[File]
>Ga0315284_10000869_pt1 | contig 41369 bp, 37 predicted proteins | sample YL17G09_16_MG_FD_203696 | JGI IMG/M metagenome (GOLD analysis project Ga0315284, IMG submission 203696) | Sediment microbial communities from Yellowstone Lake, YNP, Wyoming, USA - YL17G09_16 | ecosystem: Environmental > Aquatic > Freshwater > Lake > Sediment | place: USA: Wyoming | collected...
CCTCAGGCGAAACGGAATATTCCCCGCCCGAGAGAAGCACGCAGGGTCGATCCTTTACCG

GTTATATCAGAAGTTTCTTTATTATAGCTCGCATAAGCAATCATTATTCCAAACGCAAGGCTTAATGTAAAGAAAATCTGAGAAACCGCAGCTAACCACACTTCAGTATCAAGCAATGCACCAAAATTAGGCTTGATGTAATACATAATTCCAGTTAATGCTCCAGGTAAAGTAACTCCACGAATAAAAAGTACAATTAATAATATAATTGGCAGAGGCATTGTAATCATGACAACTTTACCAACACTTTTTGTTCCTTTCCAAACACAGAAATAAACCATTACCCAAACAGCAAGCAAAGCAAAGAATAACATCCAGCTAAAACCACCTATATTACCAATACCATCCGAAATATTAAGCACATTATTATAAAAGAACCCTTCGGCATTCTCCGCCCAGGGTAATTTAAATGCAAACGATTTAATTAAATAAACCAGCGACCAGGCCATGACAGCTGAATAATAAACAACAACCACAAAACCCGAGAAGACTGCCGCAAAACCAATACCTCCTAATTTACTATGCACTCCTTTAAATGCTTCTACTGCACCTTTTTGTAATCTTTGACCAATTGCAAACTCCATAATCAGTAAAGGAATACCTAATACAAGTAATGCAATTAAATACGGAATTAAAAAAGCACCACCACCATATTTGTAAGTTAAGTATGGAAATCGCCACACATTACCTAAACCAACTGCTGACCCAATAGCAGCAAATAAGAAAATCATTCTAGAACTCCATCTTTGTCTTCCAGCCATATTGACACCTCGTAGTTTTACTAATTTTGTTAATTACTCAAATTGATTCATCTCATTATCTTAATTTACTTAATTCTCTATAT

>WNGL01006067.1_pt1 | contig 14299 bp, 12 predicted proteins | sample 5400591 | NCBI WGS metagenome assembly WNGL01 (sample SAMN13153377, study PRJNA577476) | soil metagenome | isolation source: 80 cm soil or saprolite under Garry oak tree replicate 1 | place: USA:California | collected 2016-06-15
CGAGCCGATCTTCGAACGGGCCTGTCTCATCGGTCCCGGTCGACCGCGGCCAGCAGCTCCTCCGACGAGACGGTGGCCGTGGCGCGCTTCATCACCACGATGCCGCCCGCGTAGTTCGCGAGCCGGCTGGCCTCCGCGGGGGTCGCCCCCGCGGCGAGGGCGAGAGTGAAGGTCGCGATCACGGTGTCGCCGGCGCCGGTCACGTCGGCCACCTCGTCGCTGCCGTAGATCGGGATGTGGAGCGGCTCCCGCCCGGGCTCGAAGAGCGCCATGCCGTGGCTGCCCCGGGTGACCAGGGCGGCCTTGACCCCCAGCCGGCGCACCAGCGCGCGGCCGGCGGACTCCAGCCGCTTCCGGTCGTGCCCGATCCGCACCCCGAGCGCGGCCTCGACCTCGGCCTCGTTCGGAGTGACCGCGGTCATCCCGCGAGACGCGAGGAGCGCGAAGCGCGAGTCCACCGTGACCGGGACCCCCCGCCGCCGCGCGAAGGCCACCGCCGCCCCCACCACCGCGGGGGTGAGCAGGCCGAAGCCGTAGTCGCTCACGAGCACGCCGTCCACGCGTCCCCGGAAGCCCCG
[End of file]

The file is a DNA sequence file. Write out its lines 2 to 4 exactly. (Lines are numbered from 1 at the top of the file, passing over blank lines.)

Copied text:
CCTCAGGCGAAACGGAATATTCCCCGCCCGAGAGAAGCACGCAGGGTCGATCCTTTACCG

GTTATATCAGAAGTTTCTTTATTATAGCTCGCATAAGCAATCATTATTCCAAACGCAAGGCTTAATGTAAAGAAAATCTGAGAAACCGCAGCTAACCACACTTCAGTATCAAGCAATGCACCAAAATTAGGCTTGATGTAATACATAATTCCAGTTAATGCTCCAGGTAAAGTAACTCCACGAATAAAAAGTACAATTAATAATATAATTGGCAGAGGCATTGTAATCATGACAACTTTACCAACACTTTTTGTTCCTTTCCAAACACAGAAATAAACCATTACCCAAACAGCAAGCAAAGCAAAGAATAACATCCAGCTAAAACCACCTATATTACCAATACCATCCGAAATATTAAGCACATTATTATAAAAGAACCCTTCGGCATTCTCCGCCCAGGGTAATTTAAATGCAAACGATTTAATTAAATAAACCAGCGACCAGGCCATGACAGCTGAATAATAAACAACAACCACAAAACCCGAGAAGACTGCCGCAAAACCAATACCTCCTAATTTACTATGCACTCCTTTAAATGCTTCTACTGCACCTTTTTGTAATCTTTGACCAATTGCAAACTCCATAATCAGTAAAGGAATACCTAATACAAGTAATGCAATTAAATACGGAATTAAAAAAGCACCACCACCATATTTGTAAGTTAAGTATGGAAATCGCCACACATTACCTAAACCAACTGCTGACCCAATAGCAGCAAATAAGAAAATCATTCTAGAACTCCATCTTTGTCTTCCAGCCATATTGACACCTCGTAGTTTTACTAATTTTGTTAATTACTCAAATTGATTCATCTCATTATCTTAATTTACTTAATTCTCTATAT

>WNGL01006067.1_pt1 | contig 14299 bp, 12 predicted proteins | sample 5400591 | NCBI WGS metagenome assembly WNGL01 (sample SAMN13153377, study PRJNA577476) | soil metagenome | isolation source: 80 cm soil or saprolite under Garry oak tree replicate 1 | place: USA:California | collected 2016-06-15